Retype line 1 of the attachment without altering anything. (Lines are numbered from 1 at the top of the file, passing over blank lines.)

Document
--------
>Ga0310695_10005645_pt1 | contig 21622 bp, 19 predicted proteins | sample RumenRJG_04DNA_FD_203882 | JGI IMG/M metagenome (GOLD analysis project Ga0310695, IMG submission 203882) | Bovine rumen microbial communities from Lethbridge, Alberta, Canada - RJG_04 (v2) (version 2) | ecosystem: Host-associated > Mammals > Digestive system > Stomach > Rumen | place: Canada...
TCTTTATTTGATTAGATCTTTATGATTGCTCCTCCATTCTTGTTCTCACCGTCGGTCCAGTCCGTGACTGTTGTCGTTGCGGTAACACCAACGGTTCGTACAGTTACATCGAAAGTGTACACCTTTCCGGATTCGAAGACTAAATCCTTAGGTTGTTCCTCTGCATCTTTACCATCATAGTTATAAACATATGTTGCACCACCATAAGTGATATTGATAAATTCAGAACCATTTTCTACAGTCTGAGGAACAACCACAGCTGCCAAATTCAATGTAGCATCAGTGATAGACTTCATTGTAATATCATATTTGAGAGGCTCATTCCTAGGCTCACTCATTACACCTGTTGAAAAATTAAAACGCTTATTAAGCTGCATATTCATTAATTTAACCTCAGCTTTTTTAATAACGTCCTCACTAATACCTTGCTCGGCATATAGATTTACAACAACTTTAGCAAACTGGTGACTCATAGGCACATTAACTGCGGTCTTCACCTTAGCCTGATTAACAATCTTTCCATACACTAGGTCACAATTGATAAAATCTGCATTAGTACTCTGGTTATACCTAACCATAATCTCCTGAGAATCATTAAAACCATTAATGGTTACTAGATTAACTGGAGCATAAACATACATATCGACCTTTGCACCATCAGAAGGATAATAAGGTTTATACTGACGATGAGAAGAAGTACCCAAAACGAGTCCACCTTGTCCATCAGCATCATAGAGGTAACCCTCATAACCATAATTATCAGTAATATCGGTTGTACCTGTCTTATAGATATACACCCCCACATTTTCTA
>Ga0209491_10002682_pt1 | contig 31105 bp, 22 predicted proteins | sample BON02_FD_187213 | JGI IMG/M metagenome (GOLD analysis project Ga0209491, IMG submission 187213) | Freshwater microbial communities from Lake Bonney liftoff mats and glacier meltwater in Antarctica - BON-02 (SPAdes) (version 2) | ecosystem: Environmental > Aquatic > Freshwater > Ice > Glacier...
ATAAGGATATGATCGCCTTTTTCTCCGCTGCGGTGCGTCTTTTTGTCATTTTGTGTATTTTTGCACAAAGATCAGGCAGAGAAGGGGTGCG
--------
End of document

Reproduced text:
>Ga0310695_10005645_pt1 | contig 21622 bp, 19 predicted proteins | sample RumenRJG_04DNA_FD_203882 | JGI IMG/M metagenome (GOLD analysis project Ga0310695, IMG submission 203882) | Bovine rumen microbial communities from Lethbridge, Alberta, Canada - RJG_04 (v2) (version 2) | ecosystem: Host-associated > Mammals > Digestive system > Stomach > Rumen | place: Canada...